My supervisor at the state park used to be like you too. She knew what it was like. She moved heaven and earth to make my schedule work with my court appearances. She told me stories of when she was on assistance and how she'd drive 40 miles to get groceries so know one she knew would see her.

My father holds a membership to that state park now. He goes there every Sunday to walk his dog on the trails. He'll probably support the park for the rest of his life because he knows what the park did for me. He tells me it's all because he likes the trails and tours. I know better.

I used my state medical coverage to treat my chronic health problems. I made sure the kids saw their doctor, got their checkups, got their vaccinations. I hated every second of my dependence on state medical, but I used it.

I drove 1 1/2 hours to Tucson once a week to do blood tests and physicals while I went through kidney donation screening for my brother. Every time I went to Tucson I packed up the big cooler and used up my food stamps at a grocery store there. The food in Tucson was cheaper and better quality than what was available in the small town I lived in. Even though my food options weren't restricted my choices resembled yours. Bread, milk, cheese, pasta, juice. Staples, not convenience foods. I cooked from scratch and maximized my food stamps. I hated the food stamps, but used them anyway.

The only personal items I bought were bought for necessity's sake. The only recreation I had was either free or necessary to my sanity.

That's how I lived, much like how you're living now.

I know you'll get through this. I can tell. It's also written all over you. You're ashamed, you're hating every minute, but your back is straight. You won't look me in the eye, but you're not beaten either. If I had to guess, every bit of energy you're not spending on your child you're spending on surviving and then on making life better. No time for makeup or non-essentials but time to do your laundry and clean yourself up so you can be out applying for work. It's 8:45 on a weekday. You're not sleeping in or at home sulking. You're out being useful.

16 months after I landed in AZ I moved out of my parents' house and into an apartment. I held two jobs, one part-time (still at the state park) and one full time. I'd met my husband a few months before but we weren't together. I no longer qualified for state assistance, nor did I want it. 16 months from despair to independence.

If you'd been able to talk, that's what I would have told you. 16 months is how long it took for me to rise from the ashes of what used to be my life and make myself a new life. Whenever life goes horribly wrong (which it often does) I look back at that accomplishment and know that if my entire life is destroyed again I will rise like a phoenix once more. I did it once, I can do it again.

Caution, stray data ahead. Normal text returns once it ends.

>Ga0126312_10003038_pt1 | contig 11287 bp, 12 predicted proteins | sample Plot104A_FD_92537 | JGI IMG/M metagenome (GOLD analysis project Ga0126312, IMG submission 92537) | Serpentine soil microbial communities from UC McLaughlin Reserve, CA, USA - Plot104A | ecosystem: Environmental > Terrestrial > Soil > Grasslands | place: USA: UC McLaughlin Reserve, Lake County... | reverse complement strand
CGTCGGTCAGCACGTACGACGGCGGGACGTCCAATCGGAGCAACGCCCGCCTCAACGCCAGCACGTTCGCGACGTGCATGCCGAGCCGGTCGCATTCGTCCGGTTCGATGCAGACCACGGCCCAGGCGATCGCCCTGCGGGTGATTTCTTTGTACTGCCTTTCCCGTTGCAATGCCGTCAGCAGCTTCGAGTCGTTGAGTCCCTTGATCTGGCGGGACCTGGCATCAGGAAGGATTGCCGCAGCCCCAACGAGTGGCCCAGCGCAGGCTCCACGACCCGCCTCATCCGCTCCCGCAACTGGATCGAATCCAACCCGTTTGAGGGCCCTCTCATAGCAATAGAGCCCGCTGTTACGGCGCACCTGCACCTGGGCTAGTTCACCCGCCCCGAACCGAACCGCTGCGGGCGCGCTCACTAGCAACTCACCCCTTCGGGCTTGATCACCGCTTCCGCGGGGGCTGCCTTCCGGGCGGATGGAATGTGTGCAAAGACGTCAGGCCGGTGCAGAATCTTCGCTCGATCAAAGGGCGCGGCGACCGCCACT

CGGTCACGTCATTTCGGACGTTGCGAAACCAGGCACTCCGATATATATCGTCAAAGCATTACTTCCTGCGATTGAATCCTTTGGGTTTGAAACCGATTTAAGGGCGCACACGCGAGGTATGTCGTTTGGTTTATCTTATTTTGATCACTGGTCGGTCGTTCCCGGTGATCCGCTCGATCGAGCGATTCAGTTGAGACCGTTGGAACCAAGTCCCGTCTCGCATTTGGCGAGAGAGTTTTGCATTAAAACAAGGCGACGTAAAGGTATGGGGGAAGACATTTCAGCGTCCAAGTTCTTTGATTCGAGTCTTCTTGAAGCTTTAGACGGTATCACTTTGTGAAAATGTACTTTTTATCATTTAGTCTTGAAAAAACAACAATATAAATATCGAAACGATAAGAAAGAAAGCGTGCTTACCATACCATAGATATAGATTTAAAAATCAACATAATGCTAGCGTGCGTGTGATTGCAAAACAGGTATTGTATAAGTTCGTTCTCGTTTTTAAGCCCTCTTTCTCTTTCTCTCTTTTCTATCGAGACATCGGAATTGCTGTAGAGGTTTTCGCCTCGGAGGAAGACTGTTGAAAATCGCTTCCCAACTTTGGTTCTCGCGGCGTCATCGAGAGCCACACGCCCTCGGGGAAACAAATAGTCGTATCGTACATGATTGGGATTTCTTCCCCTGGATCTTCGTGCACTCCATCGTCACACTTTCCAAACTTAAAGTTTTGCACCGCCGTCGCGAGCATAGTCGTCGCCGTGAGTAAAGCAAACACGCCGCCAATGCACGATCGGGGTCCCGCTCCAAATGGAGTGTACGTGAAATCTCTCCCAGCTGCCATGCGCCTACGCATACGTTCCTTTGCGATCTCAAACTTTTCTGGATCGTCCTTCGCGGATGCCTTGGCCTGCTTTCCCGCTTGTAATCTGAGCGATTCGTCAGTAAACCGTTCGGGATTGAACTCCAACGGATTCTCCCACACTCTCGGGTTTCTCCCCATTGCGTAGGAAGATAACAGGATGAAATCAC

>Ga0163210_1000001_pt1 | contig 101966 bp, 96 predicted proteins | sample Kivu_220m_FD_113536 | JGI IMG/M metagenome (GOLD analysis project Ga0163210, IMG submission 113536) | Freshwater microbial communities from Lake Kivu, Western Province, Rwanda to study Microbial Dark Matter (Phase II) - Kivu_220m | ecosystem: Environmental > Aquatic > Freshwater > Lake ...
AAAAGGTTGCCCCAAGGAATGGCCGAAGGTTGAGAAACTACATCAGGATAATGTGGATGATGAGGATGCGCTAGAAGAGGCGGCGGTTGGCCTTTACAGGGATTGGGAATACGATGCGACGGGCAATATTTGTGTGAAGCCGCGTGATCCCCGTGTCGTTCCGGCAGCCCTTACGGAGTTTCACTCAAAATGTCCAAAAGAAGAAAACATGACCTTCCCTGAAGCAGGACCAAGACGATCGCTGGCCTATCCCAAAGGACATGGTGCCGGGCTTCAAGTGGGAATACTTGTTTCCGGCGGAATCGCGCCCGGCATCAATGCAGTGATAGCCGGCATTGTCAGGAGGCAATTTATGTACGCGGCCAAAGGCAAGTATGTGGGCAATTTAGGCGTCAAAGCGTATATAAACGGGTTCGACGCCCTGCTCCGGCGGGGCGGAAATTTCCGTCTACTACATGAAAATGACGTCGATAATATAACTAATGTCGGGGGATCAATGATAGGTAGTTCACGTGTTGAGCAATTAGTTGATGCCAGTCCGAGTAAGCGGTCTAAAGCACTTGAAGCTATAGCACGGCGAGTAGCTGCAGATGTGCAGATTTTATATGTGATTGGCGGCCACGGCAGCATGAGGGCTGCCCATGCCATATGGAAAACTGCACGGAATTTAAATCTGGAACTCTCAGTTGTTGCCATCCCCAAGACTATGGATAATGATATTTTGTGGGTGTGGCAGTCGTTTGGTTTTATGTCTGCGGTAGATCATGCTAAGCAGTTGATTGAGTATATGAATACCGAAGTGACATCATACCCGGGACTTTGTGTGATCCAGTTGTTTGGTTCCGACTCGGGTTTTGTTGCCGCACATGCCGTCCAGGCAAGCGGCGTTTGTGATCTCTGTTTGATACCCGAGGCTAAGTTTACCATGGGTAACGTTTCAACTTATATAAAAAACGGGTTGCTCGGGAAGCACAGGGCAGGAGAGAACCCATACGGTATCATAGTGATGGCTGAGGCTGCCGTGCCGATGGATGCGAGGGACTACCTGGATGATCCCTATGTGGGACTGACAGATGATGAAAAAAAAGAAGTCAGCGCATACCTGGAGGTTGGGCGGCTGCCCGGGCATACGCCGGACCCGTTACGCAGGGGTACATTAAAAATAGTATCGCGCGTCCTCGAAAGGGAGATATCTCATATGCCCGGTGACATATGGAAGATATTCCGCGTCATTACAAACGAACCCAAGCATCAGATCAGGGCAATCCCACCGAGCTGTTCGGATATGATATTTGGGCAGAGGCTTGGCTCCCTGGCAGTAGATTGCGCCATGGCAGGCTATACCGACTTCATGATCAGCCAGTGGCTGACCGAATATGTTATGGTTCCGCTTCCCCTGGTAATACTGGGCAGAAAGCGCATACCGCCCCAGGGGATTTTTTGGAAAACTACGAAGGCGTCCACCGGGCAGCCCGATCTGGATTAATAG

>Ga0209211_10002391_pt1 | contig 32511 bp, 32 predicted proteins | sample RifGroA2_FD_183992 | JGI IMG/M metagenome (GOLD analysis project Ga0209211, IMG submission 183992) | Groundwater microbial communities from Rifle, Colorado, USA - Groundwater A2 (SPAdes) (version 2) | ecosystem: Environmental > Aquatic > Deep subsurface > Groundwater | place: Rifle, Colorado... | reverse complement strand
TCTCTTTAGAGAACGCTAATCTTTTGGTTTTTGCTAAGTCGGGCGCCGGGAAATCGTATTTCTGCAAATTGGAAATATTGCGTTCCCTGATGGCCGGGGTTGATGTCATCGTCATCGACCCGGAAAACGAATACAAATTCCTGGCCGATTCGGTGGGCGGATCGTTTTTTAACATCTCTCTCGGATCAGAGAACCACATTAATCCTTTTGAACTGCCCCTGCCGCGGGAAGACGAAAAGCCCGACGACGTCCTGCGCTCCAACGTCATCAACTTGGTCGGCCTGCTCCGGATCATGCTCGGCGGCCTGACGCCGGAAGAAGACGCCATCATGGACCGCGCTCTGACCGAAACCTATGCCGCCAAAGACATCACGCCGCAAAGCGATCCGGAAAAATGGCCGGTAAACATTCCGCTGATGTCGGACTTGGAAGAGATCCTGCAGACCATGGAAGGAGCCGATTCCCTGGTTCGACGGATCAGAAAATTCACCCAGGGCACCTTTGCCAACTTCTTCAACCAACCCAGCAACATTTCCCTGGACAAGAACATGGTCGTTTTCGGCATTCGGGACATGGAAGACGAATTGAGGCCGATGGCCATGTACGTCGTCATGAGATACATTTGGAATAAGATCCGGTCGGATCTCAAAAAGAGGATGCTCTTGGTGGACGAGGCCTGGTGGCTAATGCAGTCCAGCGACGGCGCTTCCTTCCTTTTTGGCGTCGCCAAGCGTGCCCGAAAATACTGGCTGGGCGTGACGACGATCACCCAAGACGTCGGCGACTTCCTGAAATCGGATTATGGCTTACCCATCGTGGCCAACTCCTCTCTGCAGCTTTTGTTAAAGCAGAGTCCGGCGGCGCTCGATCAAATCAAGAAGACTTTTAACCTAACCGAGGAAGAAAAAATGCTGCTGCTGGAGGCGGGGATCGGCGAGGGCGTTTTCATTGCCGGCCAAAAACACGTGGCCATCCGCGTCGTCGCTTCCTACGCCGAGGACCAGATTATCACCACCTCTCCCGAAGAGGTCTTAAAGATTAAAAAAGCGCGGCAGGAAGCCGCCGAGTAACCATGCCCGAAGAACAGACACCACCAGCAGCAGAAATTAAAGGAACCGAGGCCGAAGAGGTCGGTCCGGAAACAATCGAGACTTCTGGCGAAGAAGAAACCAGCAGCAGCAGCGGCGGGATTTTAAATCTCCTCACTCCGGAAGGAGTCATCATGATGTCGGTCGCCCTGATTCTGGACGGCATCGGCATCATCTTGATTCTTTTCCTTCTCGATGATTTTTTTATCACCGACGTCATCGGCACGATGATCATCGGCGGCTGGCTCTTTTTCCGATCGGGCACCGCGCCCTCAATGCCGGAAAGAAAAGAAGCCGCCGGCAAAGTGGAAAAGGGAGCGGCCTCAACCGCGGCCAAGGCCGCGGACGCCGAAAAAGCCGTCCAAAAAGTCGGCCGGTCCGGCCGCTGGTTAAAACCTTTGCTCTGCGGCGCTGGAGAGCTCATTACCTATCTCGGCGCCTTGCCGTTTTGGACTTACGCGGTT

You can too, and you're already on your way. Brush the ashes off and get to living. Your new life is out there waiting for you.

Mel

Monday, May 28, 2012

Memorial Day


Memorial Day

The finest tribute we can pay
Unto our hero dead to-day,
Is not a rose wreath, white and red,
In memory of the blood they shed;
It is to stand beside each mound,
Each couch of consecrated ground,
And pledge ourselves as warriors true
Unto the work they died to do.

Into God's valleys where they lie
At rest, beneath the open sky,
Triumphant now o'er every foe,
As living tributes let us go.
No wreath of rose or immortelles
Or spoken word or tolling bells
Will do to-day, unless we give
Our pledge that liberty shall live.

Our hearts must be the roses red
We place above our hero dead;
To-day beside their graves we must
Renew allegiance to their trust;
Must bare our heads and humbly say
We hold the Flag as dear as they,
And stand, as once they stood, to die
To keep the Stars and Stripes on high.

The finest tribute we can pay
Unto our hero dead to-day
Is not of speech or roses red,
But living, throbbing hearts instead,
That shall renew the pledge they sealed
With death upon the battlefield:
That freedom's flag shall bear no stain
And free men wear no tyrant's chain.
-- Edgar Guest


Recessional

God of our fathers, known of old,
Lord of our far-flung battle-line,
Beneath whose awful Hand we hold
Dominion over palm and pine
Lord God of Hosts, be with us yet,
Lest we forget lest we forget!

The tumult and the shouting dies;
The Captains and the Kings depart:
Still stands Thine ancient sacrifice,
An humble and a contrite heart.
Lord God of Hosts, be with us yet,
Lest we forget lest we forget!

Far-called, our navies melt away;
On dune and headland sinks the fire:
Lo, all our pomp of yesterday
Is one with Nineveh and Tyre!
Judge of the Nations, spare us yet,
Lest we forget lest we forget!

If, drunk with sight of power, we loose
Wild tongues that have not Thee in awe,
Such boastings as the Gentiles use,
Or lesser breeds without the Law
Lord God of Hosts, be with us yet,
Lest we forget lest we forget!